How to Become a Corrections Officer: Step-by-Step Guide

Research the requirements to become a corrections officer. Learn about the job description and duties, and read the step-by-step process to start a career in corrections.

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Do I Want to Be a Corrections Officer?

Corrections officers, also known as detention officers, are responsible for supervising prisoners, enforcing rules, and maintaining security in local, state, and federal correctional facilities. Some facilities may be outdated and uncomfortable, and corrections officers must stand for long periods of time. Working with incarcerated individuals may be difficult and stressful, but corrections officers have an opportunity to bring a positive influence into prisoners' lives.

Job Requirements

Requirements to become a corrections officer vary by locale and type of facility; in many cases, applicants need to be at least 18 years old with a high school diploma and a clean criminal record. Postsecondary education isn't always required, but it's often preferred by employers. Academic programs in criminal justice, law enforcement, or related fields are widely available at various degree levels. After being hired, corrections officers usually complete a training academy, followed by a period of on-the-job training. The following table contains the main requirements for corrections officers:

Common Requirements
Degree Level High school diploma required; some employers prefer additional education*
Degree Field Criminal justice, law enforcement or a related field****
Certification Professional certification is optional**
Experience Previous law enforcement or military experience is desirable***
Key Skills Good judgment, physical strength, negotiation skills*
Computer Skills Computer-based inmate-tracking systems****

Sources: *U.S. Bureau of Labor Statistics, **American Correctional Association, ***Discover Corrections, ****iSeek.

Step 1: Complete a Postsecondary Program

A high school diploma or its equivalent is required for corrections officers. However, depending on the correctional institution to which a candidate applies, some college coursework may be recommended or required. Aspiring corrections officers may consider an associate's or bachelor's degree in law enforcement, police studies, criminal justice, or a related field. Course topics generally include constitutional law, peacekeeping, and criminal investigations. In some cases, postsecondary education requirements can be waived if a job candidate has enough law enforcement or military experience.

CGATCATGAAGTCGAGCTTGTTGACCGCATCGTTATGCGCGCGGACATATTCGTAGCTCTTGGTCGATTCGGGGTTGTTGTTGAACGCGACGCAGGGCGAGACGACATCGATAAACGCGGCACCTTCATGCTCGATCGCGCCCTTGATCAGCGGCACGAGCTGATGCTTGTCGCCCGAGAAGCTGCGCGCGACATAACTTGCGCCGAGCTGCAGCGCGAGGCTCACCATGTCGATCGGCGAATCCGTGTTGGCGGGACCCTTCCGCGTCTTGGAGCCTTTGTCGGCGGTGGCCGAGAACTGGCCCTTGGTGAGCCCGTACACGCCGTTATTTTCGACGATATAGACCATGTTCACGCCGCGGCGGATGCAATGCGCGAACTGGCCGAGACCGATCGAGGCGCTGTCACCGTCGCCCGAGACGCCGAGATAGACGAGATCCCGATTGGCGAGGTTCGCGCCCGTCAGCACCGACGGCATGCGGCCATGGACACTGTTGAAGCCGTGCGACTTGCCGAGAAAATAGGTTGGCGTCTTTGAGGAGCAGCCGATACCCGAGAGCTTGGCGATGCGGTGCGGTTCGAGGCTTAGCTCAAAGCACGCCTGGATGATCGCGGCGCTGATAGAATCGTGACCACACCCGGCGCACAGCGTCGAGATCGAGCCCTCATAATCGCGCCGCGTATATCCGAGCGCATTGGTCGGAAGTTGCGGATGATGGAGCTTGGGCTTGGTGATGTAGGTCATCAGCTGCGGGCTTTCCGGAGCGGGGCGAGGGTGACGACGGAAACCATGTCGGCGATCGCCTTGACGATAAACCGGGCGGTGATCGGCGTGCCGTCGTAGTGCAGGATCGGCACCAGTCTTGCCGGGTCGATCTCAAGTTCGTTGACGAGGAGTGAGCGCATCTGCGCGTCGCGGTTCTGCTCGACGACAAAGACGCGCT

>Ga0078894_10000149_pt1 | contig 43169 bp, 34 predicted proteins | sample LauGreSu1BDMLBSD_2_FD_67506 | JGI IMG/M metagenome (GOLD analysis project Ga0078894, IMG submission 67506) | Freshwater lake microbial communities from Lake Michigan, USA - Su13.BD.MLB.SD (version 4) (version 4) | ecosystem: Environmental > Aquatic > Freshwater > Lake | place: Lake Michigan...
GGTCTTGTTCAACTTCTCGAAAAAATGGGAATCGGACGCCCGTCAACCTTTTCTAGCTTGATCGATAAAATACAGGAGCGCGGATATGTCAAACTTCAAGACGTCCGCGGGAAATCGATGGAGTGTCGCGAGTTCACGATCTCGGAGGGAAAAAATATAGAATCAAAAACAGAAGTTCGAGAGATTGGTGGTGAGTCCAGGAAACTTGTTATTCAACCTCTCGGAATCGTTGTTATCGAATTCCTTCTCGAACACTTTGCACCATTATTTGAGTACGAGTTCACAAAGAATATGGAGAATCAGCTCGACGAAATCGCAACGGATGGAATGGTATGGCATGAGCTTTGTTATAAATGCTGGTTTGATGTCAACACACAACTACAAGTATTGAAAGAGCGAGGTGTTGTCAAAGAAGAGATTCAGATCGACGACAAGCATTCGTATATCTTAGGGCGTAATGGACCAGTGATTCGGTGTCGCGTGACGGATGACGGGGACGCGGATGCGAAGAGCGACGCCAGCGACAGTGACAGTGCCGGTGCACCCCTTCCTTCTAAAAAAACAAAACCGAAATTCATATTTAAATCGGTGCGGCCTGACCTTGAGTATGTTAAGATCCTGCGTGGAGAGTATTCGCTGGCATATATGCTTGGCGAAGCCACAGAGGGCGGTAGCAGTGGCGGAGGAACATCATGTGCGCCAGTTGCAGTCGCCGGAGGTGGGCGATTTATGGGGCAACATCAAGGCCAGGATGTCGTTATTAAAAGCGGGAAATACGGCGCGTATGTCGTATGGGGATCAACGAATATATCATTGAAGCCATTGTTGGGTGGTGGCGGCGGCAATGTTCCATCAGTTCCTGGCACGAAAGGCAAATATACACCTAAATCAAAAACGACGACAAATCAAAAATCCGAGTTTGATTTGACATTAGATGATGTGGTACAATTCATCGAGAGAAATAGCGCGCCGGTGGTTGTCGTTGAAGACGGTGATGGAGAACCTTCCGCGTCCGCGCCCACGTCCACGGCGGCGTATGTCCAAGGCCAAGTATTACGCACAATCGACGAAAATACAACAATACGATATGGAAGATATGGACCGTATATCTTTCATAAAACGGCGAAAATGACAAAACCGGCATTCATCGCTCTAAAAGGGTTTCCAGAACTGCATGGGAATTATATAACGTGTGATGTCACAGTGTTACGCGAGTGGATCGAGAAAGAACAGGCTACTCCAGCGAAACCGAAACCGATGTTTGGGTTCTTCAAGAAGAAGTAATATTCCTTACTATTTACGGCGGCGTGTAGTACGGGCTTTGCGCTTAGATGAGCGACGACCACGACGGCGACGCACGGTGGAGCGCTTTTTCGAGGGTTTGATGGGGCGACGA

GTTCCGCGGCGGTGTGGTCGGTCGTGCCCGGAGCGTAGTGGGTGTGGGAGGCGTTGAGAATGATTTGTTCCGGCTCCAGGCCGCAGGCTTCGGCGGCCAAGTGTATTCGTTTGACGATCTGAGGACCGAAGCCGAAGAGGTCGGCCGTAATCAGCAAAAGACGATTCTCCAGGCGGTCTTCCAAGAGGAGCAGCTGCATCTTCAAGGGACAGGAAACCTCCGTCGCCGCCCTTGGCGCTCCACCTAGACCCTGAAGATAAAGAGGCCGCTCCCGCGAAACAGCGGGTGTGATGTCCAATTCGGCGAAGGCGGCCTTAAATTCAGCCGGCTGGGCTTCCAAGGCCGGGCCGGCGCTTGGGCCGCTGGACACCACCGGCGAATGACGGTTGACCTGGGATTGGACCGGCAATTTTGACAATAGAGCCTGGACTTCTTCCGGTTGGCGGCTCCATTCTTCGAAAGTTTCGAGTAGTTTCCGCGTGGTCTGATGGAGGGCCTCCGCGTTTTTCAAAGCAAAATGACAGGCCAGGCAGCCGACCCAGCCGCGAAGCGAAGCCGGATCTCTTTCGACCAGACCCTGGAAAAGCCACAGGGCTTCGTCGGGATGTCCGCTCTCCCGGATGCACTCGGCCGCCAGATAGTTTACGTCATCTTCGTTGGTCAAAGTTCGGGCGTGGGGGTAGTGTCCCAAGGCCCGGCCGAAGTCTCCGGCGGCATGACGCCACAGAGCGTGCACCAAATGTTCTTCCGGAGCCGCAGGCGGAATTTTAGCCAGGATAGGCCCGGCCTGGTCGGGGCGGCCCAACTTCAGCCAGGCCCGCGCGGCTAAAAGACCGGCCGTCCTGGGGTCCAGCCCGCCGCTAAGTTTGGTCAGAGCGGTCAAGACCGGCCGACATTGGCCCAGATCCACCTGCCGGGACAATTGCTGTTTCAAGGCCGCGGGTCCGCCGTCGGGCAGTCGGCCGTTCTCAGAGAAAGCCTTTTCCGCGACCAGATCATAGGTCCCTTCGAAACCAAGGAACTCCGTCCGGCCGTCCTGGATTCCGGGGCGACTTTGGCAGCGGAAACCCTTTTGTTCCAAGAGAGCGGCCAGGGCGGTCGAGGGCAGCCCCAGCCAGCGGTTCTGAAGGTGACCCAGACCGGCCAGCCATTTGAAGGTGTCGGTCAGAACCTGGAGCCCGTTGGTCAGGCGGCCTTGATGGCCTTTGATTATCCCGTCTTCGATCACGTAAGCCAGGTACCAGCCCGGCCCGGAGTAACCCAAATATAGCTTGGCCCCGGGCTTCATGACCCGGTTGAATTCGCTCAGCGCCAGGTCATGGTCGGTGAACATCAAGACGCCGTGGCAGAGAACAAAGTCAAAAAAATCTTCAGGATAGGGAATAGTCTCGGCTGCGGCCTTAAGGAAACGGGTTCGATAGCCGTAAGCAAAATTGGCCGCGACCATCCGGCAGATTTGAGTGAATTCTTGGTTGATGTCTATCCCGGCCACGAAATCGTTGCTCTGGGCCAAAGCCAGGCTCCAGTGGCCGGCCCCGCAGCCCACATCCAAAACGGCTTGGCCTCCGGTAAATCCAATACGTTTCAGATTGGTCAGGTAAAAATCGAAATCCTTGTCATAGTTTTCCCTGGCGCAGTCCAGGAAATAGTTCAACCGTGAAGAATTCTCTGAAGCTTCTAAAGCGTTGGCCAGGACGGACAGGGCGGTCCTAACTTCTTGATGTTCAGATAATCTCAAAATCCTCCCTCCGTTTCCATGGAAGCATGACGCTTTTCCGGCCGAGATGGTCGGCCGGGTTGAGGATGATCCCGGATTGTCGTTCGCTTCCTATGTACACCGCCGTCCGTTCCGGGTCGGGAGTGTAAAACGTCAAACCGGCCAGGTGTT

Step 2: Get a Job in Corrections

Corrections officers usually find work in federal, state, or local institutions. These professionals are required to be U.S. citizens and must pass a background check. Potential employers may review an applicant's criminal history and look for felony convictions. Candidates for corrections work may need a verifiable work history and must pass a drug test as well. Some institutions also check a candidate's credit history.

Because the work of corrections officers involves many security-related situations, including potentially violent ones, employers may favor applicants with law enforcement or military experience. The Federal Bureau of Prisons requires at least three years of full-time work experience in a related field for those who don't hold bachelor's degrees. Physical aptitude is another common job requirement, and newly hired officers at federal prisons must be under 37 years old.

Step 3: Complete On-the-Job Training

Newly hired corrections officers are often required to complete a training academy followed by facility-specific on-the-job training. Officers learn about ethics, safety precautions, and crisis management; they may also learn self-defense techniques and how to use firearms. Physical fitness training is often included as well.

Step 4: Fulfill In-Service Training Requirements

To stay abreast of new developments or procedures, Corrections officers are often required to complete in-service training. Depending on the agency, qualifying coursework may be available through local colleges, professional organizations, or officer training academies.

Success Tip:

  • Get certified. A corrections officer can become a Certified Corrections Officer (CCO) through the American Correctional Association. Requirements for the CCO credential include holding a high school diploma or equivalent, completing one year of experience as a corrections officer, and passing an exam. Although not required for employment at most facilities, certification can give a corrections officer an advantage in terms of getting a new job or obtaining a promotion.
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